TCL aims to make 8K mainstream with its 2021 TV range
Chinese brand TCL’s knack for combining good quality with great value has seen it rocket from relative obscurity to the world’s number two TV brand in what feels like the blink of an eye.
Having seen what the brand has just announced for 2021, there seems little reason to think it’s going to lose momentum any time soon.
Particularly headline-grabbing is TCL’s announcement that it will be introducing a whole new 8K range of its acclaimed 6-series Roku TVs. Given how popular and widely acclaimed TCL’s 4K 6-series Roku sets have been thanks to their combination of good performance and aggressive pricing, the expectation has to be that the 8K Roku TV models will have their sights set on making 8K more affordable than it’s ever been before.
Just making 8K cheaper won’t, of course, solve the ongoing shortage of native 8K content to watch on a shiny new 8K TV. However, the new 8K 6-Series Roku TVs will benefit from TCL’s AiPQ processor, to improve upscaling of today’s HD and 4K content to the screen’s 8K pixel count.
Of course, opting to ‘future proof’ yourself by buying an 8K now becomes a whole lot easier decision to make if the price is right. Here’s hoping that TCL lives up to our value expectations when it formally announces pricing for its new 8K 6-series Roku TVs in the coming weeks.
TCL’s other main picture quality announcement for CES concerns a new twist on a technology it was first to market with in 2019: Mini-LED. Mini-LED illuminates LCD TVs using much smaller, much more numerous LEDs than standard LED backlight technology, and for 2021 TCL is introducing a new mini-LED variation that makes it possible to deliver drastically slimmer TV designs without compromising picture performance. In fact, TCL’s so-called OD Zero technology is claimed to actually deliver the brand’s best mini-LED picture performance yet.
The innovation behind OD Zero finds TCL doing away with the usual gap between the mini-LED layer and main LCD display layer. As well as enabling much slimmer designs, this new mini-LED approach lets the OD Zero TVs control light much more precisely, as there’s less room for accidental light leakage. Which should result in much better localised contrast, and greatly reduced backlight blooming when bright objects appear against dark backgrounds.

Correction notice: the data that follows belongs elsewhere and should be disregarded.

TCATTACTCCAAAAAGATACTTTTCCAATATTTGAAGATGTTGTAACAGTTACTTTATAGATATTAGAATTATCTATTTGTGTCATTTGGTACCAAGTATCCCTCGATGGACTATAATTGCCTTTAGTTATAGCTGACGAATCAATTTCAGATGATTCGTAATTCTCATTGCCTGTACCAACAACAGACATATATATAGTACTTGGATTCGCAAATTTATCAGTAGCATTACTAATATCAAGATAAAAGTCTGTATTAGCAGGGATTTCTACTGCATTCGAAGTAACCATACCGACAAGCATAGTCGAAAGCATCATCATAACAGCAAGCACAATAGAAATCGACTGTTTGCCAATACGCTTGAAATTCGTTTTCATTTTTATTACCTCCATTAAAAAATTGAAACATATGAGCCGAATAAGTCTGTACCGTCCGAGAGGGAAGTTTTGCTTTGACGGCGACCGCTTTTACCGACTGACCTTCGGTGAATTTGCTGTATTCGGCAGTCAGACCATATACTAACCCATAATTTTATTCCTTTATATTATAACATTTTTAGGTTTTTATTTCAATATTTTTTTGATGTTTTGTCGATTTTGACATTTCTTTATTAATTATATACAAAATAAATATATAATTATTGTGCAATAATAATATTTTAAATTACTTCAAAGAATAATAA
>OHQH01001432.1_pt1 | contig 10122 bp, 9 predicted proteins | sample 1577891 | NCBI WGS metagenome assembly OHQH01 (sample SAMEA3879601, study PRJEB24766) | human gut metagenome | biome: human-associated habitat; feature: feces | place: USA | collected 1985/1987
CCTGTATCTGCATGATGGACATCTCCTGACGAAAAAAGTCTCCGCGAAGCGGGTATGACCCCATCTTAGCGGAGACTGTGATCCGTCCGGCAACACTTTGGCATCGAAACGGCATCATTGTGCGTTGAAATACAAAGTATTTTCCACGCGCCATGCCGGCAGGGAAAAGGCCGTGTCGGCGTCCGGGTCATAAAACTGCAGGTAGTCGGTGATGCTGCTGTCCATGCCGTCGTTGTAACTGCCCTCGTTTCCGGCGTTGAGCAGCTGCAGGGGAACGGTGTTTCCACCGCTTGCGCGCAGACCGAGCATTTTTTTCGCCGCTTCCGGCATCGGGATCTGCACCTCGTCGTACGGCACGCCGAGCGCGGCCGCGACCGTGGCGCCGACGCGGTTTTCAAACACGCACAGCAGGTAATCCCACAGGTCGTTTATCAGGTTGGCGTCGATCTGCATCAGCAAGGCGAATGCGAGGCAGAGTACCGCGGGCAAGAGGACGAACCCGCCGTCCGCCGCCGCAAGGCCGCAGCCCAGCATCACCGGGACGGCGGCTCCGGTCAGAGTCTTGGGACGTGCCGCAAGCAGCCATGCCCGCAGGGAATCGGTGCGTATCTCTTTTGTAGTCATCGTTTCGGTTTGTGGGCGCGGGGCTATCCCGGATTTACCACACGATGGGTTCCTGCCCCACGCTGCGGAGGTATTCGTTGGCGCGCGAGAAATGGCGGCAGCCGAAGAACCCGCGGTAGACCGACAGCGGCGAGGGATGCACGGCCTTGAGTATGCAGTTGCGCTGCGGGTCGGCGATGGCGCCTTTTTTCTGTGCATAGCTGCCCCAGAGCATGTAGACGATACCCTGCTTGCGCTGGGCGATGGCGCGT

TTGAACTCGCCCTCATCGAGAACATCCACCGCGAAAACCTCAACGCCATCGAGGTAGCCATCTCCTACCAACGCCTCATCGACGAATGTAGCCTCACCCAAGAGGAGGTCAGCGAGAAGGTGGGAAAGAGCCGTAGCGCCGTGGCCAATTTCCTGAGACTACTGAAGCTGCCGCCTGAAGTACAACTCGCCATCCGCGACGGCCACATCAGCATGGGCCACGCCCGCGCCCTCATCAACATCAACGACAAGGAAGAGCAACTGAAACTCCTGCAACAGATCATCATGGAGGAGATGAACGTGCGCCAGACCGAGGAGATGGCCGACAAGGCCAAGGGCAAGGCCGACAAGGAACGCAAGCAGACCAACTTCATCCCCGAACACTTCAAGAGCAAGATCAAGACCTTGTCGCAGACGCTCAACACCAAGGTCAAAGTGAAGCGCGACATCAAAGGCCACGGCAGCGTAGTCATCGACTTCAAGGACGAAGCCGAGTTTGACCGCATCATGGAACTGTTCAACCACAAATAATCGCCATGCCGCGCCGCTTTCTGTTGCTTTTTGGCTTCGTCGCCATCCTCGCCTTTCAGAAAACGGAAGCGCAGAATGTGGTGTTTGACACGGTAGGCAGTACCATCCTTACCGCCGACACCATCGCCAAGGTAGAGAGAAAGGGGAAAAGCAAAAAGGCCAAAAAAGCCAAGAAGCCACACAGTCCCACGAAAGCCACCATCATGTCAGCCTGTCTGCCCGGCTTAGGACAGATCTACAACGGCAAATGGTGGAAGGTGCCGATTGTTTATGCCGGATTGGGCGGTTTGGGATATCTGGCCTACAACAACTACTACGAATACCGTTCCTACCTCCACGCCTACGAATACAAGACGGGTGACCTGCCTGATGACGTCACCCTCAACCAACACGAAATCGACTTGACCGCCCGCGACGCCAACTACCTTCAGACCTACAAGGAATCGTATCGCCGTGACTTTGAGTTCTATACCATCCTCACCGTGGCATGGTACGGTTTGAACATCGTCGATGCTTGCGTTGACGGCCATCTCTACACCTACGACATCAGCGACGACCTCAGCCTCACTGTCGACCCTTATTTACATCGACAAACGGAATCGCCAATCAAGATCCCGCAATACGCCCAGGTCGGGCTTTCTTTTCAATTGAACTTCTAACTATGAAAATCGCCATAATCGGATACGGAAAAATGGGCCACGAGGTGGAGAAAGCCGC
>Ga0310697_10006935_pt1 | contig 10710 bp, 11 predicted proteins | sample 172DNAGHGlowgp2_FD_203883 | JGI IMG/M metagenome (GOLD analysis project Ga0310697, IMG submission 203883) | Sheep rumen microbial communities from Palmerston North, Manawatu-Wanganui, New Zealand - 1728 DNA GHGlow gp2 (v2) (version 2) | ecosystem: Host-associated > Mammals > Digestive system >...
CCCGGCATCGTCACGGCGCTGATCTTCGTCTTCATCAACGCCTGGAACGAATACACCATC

On paper, TCL’s new technology sounds similar to the mini-LED system Samsung is introducing into its premium 2021 Neo QLED TVs. Time will tell which brand uses its best - or which offers the best value.
While TCL’s TV division is not just retaining but expanding its relationship with Roku going into 2021, one last key new feature revealed during the brand’s CES 2021 showing was Google TV support on various series from its upcoming range.
Google TV is the latest version of the Android TV platform, introducing a much bigger focus on truly personalised content recommendations than you get with the older, rather dictatorial Android interfaces.
TCL only provided a few specific model details to go with the range overview highlights we’ve just covered. These kicked off with a new C825 mini-LED series. Boasting mini-LED lights as small as 100 micrometers, Quantum Dot colours, Dolby Vision HDR support, a 120Hz panel and next-gen HDMI 2.1 gaming features, the C825s will replace last year’s 4K C815 models.
The step-down C725s, meanwhile, lose the mini-LED lighting and, it seems, some next-gen gaming features. They keep the QLED colour system, though, as well as Dolby Vision HDR and TCL’s AiPQ picture processing. These sets also carry an Onkyo-designed speaker system and built-in Dolby Atmos decoding.
The last bit of confirmed TCL 2021 model information is for a new cheaper P725 series that loses the Quantum Dot colour support and most if not all HDMI 2.1 features. Even at this level of TCL’s range you still get both Dolby Vision and Dolby Atmos support.
I’ve spent the past 25 years writing about the world of home entertainment technology. In that time I’m fairly confident that I’ve reviewed more TVs and projectors than any other individual on the planet, as well as experiencing first-hand the rise and fall of all manner of great and not so great home entertainment technologies.
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